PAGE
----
Sometimes on Long Bike Rides I Yell the Lyrics to “Angel from Montgomery” and Think About Butterflies
by Matthew Medendorp
On a long bike ride, I think about butterflies. About a year ago, my dad and I biked from Chicago to Brooklyn, Michigan. I took a lot of photos and wrote a lot of words about it all, and I thought I might write about John Prine too. But we didn’t listen to any music, and we didn’t talk about childhood road trips or soundtracks, and the trip was good but different than I expected, so I didn’t write about John Prine, and I didn’t write about the butterflies (though I tried to). Right now, in the midst of the pandemic that took John Prine, bike rides are deemed okay by CDC, as long as they are solo or six feet apart. I’ve been riding a few times a week, heading north into the San Francisco range, on a road that usually chokes with lifted pickups gasolining to the Grand Canyon and leaving a scant few inches between their passenger doors and my handlebars. Now the roads are quieter, if not totally empty. On this ride, I’m thinking about butterflies, and more specifically, dead butterflies. Light thoughts for light times. On the trip from Chicago to Michigan, I saw dozens of dead butterflies on the side of back roads and highways—always perfectly preserved in a crystalline death. Their wings undisturbed.
Some scientists estimate that highways are responsible for up to twenty-five million monarch butterfly deaths alone each year. These scientists mention cause of death to be collision (windshields and grills) or trampling (tires). They even outfitted tiny heart rate monitors onto caterpillars to measure the effects of bodily stress from highway noise. But none of the studies I’ve found have suggested why some butterfly corpses would be perfectly preserved on the side of the road. My theory, not scientifically based, is slipstreams. Whenever an 18-Wheeler or a lifted pickup or diesel consumer passes me with inches to spare, a miniature cyclone of g-force rattles my 200-pound frame perched on two precarious wheels. What would it feel like for a small monarch to be caught in that slipstream? I imagine, grotesquely, a tiny heart attack, a preserved and instantaneous death of overwhelming forces beyond their control, leaving crystalline corpses decorating the road’s shoulder.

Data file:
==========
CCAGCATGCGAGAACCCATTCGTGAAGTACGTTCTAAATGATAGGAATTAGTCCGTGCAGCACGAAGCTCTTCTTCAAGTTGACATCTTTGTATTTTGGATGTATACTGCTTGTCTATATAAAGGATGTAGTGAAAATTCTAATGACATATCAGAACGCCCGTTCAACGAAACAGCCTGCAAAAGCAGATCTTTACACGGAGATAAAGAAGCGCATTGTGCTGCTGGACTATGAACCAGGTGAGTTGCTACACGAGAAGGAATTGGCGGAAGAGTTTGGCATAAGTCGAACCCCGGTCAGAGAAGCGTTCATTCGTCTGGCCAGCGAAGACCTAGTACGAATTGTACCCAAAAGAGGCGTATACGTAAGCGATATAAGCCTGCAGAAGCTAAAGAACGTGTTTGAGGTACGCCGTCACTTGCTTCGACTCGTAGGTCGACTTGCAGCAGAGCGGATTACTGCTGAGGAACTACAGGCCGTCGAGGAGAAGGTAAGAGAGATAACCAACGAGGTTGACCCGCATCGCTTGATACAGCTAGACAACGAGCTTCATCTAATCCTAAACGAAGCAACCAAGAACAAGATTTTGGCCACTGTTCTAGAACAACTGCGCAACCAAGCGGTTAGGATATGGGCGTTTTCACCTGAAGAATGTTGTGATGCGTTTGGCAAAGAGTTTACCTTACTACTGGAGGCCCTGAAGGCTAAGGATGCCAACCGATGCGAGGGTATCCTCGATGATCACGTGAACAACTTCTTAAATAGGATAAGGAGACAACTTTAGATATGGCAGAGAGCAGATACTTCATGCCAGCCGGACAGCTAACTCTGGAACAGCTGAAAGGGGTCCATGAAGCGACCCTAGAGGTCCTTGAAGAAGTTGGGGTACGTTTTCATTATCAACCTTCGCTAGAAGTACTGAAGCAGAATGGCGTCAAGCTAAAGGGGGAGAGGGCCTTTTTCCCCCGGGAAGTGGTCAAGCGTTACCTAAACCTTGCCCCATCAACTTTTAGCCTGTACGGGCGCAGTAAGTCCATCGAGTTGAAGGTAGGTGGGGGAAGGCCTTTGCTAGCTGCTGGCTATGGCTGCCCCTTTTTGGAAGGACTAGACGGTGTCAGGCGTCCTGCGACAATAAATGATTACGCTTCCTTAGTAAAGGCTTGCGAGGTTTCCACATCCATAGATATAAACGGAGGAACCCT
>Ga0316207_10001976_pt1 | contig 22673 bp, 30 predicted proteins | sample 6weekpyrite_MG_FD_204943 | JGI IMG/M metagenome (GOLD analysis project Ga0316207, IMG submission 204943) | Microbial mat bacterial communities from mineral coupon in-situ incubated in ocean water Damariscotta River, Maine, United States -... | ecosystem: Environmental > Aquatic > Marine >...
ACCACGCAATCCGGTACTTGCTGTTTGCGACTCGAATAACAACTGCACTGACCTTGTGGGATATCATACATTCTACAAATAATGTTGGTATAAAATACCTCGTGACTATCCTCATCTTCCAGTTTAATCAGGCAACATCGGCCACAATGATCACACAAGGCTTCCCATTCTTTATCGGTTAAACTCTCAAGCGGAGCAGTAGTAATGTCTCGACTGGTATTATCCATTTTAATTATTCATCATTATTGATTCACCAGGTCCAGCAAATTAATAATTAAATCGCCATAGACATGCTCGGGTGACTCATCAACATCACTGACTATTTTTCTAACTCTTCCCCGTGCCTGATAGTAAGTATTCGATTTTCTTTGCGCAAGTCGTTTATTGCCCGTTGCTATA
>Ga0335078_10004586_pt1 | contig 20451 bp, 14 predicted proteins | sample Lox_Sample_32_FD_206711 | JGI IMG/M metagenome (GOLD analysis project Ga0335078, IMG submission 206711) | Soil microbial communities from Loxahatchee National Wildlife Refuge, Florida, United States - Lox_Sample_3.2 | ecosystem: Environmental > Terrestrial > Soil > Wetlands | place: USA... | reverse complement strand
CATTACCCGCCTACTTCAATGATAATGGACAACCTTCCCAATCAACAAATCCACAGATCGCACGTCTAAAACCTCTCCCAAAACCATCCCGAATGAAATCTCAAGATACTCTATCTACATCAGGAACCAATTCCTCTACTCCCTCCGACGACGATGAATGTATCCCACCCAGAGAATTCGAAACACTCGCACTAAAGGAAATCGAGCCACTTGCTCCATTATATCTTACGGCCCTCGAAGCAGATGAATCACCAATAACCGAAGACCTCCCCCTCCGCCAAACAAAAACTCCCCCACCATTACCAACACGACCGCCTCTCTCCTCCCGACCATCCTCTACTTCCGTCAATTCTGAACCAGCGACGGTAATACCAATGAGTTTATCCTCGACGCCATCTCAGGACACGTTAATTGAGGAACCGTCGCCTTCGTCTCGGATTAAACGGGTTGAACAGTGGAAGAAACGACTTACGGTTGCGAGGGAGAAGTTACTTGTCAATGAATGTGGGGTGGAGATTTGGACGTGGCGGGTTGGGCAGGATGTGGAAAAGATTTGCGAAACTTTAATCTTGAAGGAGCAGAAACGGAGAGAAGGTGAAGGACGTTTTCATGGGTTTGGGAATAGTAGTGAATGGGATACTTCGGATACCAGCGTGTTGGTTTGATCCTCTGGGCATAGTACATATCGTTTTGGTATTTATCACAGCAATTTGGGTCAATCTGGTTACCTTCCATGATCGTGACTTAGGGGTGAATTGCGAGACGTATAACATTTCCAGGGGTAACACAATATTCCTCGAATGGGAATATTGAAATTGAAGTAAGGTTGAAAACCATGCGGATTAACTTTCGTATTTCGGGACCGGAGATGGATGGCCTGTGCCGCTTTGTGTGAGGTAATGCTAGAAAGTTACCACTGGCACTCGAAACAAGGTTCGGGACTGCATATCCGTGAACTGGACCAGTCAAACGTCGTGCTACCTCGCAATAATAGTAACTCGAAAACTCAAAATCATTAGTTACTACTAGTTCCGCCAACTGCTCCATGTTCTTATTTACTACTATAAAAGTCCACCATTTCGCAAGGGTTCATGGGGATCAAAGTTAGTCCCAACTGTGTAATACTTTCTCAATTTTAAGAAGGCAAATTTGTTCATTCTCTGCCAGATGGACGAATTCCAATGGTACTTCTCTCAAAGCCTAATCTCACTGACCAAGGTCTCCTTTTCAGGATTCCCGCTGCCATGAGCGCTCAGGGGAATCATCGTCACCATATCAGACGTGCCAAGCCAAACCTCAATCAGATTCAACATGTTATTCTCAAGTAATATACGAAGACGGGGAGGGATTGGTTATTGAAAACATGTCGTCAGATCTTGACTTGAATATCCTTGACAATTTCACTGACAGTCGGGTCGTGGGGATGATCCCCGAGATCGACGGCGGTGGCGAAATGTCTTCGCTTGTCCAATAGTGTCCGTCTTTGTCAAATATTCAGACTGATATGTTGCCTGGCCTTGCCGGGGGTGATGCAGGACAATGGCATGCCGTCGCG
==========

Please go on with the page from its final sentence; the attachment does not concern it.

Whenever I look for these dead butterflies, I see them. Every bike ride, in season, along a busy roadway, they’re there. Even with the much-reduced traffic of a shelter-at-home suggestion, the butterflies are there along the side of the road. Today they are not monarchs, but smaller wings of an indigo variety still caught in forces beyond their control. This virus that currently is on our doorsteps is no semi, is certainly not instantaneous, and we, unlike butterflies, follow more than an instinctive flight pattern as a decision-making compass. But it’s hard to miss the symbolism of the slipstream, and now that I know in my front of consciousness that even caterpillars have a heartbeat, I feel a tiny kind of sadness and comradery for the preserved landmarks of our decisions: dead butterfly sidelined by our own selfishness as they simply follow an instinctive migratory pattern.
On this bike trip, I turn off my phone, which has been playing just John Prine since he got sick and burning through data irresponsibly. Since John Prine died, I’ve been listening to John Prine or listening to silence. With my headphones off, I take lungfuls of 7,000-foot oxygen and tunelessly exhale the sound of a song he wrote at twenty-five, and let the wind take it away.
Matthew Medendorp is a poet and essayist with an MFA from Northern Arizona University. He lives in Brooklyn, Michigan— a town that confuses people who don’t read through the end of a sentence. You can read more of his work in Hobart, Essay Daily, and at mattmedendorp.com